Linked by Thom Holwerda on Tue 4th Oct 2011 13:31 UTC
Legal A few days ago, several countries signed ACTA, the Anti-Counterfeiting Trade Agreement. As you are probably aware, ACTA was drafted up in secret, and is basically Obama/Biden's attempt to impose the US' draconian pro-big business/big content protection laws on the rest of the world ('sign it, or else'). The European Parliament still has to vote on it, and as such, Douwe Korff, professor of international law at the London Metropolitan University, and Ian Brown senior research fellow at the University of Oxford, performed a 90-page study, with a harsh conclusion: ACTA violates fundamental human rights.
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RE[4]: Call me contrarian...
by lemur2 on Thu 6th Oct 2011 06:14 UTC in reply to "RE[3]: Call me contrarian..."
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the copy protection used in DVD encyption is Content Scramble System (aka CSS) and is licensed to venders for use in DVD player hardware and software from the DVD Forum. They are a collection of companies who designed and setup the DRM (CSS) for use with DVDs in the first place. The cost is $10-15. The (Digital Millennium Copyright Act (DMCA) for the USA members here, forbids VLC from playing DVDs. Legally, if you are in the USA and use VLC to play a whole movie you are doing something illegal because you don't have a license to play DVDs. That license does NOT come as part of a DVD disc. Of course, USA laws don't apply to everyone else, regardless of if the DVD Forum is made up of company around the world. Lastly, VideoLAN and who created the libdvdcss that VLC uses, is a French non-profit organization and there is nothing the USA can do about that with the DMCA.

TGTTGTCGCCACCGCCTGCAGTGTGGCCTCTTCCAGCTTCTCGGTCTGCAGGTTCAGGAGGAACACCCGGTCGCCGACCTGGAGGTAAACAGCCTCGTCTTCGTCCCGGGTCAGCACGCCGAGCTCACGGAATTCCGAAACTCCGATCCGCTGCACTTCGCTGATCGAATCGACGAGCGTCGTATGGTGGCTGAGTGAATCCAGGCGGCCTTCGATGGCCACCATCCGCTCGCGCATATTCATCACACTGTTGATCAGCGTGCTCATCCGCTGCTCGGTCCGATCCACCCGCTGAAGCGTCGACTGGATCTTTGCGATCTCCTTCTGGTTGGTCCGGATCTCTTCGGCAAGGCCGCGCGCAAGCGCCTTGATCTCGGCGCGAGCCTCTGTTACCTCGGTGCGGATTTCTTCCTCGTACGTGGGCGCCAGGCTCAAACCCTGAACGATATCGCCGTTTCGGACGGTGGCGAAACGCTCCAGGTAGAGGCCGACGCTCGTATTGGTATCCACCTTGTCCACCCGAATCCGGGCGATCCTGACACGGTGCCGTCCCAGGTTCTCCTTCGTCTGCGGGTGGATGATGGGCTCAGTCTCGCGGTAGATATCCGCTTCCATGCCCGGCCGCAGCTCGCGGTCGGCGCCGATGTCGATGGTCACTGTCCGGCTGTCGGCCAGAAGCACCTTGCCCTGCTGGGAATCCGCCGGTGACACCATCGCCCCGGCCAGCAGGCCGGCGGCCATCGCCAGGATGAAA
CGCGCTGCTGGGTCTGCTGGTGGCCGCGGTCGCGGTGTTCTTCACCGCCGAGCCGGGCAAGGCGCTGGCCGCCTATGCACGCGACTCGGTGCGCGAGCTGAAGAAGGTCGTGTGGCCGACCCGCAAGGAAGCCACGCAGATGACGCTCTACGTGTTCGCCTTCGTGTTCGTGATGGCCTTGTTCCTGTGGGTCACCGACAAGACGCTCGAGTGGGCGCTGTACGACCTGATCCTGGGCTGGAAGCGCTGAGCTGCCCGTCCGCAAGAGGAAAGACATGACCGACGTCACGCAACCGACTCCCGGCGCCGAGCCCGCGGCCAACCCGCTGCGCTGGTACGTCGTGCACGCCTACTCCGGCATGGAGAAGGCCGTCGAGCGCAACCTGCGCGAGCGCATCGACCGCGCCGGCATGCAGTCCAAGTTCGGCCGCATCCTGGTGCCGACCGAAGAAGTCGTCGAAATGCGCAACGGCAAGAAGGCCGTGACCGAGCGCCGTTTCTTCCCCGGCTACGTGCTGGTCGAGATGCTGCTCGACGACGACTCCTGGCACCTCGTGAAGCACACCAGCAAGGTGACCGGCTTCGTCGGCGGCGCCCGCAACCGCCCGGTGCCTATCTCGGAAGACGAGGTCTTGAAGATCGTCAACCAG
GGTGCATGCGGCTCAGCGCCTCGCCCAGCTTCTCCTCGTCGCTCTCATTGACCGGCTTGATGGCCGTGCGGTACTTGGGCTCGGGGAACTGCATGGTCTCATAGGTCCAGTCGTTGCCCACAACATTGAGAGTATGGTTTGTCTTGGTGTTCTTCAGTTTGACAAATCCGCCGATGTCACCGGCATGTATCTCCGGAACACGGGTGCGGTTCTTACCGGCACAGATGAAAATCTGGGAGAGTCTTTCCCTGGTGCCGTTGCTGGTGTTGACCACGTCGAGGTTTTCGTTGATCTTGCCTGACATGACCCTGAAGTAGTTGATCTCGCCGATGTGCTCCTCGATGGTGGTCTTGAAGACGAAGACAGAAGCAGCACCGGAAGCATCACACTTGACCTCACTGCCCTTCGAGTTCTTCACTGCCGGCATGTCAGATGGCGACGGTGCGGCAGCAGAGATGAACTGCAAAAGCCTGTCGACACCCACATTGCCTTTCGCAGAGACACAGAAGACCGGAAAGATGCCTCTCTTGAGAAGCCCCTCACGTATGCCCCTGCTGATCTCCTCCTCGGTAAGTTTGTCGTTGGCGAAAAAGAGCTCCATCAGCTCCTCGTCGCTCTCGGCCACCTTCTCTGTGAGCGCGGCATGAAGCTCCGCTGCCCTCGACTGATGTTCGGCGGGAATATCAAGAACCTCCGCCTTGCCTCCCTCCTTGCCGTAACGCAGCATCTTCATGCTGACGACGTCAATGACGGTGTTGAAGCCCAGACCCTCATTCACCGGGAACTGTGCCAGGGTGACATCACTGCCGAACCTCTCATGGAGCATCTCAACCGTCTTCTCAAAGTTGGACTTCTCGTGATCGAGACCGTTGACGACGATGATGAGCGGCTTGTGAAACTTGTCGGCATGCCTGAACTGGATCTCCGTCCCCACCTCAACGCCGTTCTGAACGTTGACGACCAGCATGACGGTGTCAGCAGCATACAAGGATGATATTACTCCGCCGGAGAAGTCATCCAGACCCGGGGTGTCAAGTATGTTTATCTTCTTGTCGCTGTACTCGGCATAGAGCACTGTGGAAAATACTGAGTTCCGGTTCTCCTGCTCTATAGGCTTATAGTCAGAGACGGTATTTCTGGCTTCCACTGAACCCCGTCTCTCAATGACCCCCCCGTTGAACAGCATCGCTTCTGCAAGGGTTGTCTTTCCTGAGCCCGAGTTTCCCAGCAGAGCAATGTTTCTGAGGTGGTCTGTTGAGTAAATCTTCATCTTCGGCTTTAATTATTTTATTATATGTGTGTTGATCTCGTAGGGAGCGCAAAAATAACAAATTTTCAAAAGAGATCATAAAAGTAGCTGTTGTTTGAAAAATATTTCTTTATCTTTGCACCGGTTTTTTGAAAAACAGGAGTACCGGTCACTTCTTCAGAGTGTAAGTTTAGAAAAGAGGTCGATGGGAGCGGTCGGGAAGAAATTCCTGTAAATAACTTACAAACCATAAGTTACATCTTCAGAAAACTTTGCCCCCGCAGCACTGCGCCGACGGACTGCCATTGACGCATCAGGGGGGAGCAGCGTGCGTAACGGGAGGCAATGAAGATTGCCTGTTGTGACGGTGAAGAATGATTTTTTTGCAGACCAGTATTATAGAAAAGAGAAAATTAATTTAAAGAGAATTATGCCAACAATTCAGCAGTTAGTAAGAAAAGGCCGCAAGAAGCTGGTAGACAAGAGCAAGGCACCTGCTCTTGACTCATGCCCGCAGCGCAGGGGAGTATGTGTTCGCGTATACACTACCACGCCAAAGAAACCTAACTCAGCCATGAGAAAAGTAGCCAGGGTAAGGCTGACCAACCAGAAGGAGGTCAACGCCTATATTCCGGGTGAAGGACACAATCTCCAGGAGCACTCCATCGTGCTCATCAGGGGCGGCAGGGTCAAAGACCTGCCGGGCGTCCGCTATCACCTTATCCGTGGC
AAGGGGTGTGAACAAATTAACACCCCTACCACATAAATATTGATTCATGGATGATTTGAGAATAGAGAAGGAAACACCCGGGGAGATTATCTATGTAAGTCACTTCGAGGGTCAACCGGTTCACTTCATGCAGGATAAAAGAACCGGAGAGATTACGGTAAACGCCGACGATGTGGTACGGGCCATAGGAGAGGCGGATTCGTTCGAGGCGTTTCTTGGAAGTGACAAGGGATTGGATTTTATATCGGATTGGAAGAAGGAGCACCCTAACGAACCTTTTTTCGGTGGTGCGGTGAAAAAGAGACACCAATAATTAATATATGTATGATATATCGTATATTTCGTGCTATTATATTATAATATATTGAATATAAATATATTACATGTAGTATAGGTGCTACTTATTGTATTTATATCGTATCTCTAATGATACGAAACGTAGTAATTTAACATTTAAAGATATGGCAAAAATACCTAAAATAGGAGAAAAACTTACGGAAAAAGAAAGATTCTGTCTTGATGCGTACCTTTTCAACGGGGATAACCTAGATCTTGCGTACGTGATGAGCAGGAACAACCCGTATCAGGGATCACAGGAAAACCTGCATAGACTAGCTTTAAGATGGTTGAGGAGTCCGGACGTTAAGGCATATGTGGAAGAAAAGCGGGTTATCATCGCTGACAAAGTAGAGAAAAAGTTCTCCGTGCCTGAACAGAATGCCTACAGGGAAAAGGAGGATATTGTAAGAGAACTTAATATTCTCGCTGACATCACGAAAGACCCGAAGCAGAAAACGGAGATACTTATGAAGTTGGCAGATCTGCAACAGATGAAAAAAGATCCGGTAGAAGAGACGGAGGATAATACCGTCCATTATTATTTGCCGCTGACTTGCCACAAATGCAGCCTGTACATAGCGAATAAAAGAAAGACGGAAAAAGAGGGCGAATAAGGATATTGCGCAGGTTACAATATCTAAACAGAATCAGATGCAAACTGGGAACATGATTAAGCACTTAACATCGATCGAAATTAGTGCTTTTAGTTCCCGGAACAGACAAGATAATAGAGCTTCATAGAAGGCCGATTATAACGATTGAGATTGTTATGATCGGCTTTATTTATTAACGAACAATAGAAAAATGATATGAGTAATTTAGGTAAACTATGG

The DMCA is the Digital Millenium Copyright Act. It is meant to prevent copying of copyrighted works, it is NOT meant as a means to enforce collection of bogus fees-for-use.

VLC does not use the software from the the DVD Forum, therefore there is no need to purchase a $10-$15 licesne from the DVD Forum to run VLC.

There was a case of a printer manufacturer who tried to put "copy protection" into prinetr ink cartridges, and then to charge users a premium price for printer ink catridges. A competing firm made cheaper ink cartridges for that printer, and the printer firm sued, claiming a DMCA violation. It went to court, the printer firm lost.

The DMCA is NOT a law for enforcing collection of license fees or locking other products out of markets or locking people into expensive support, it is strictly for the protection of copyrighted works.

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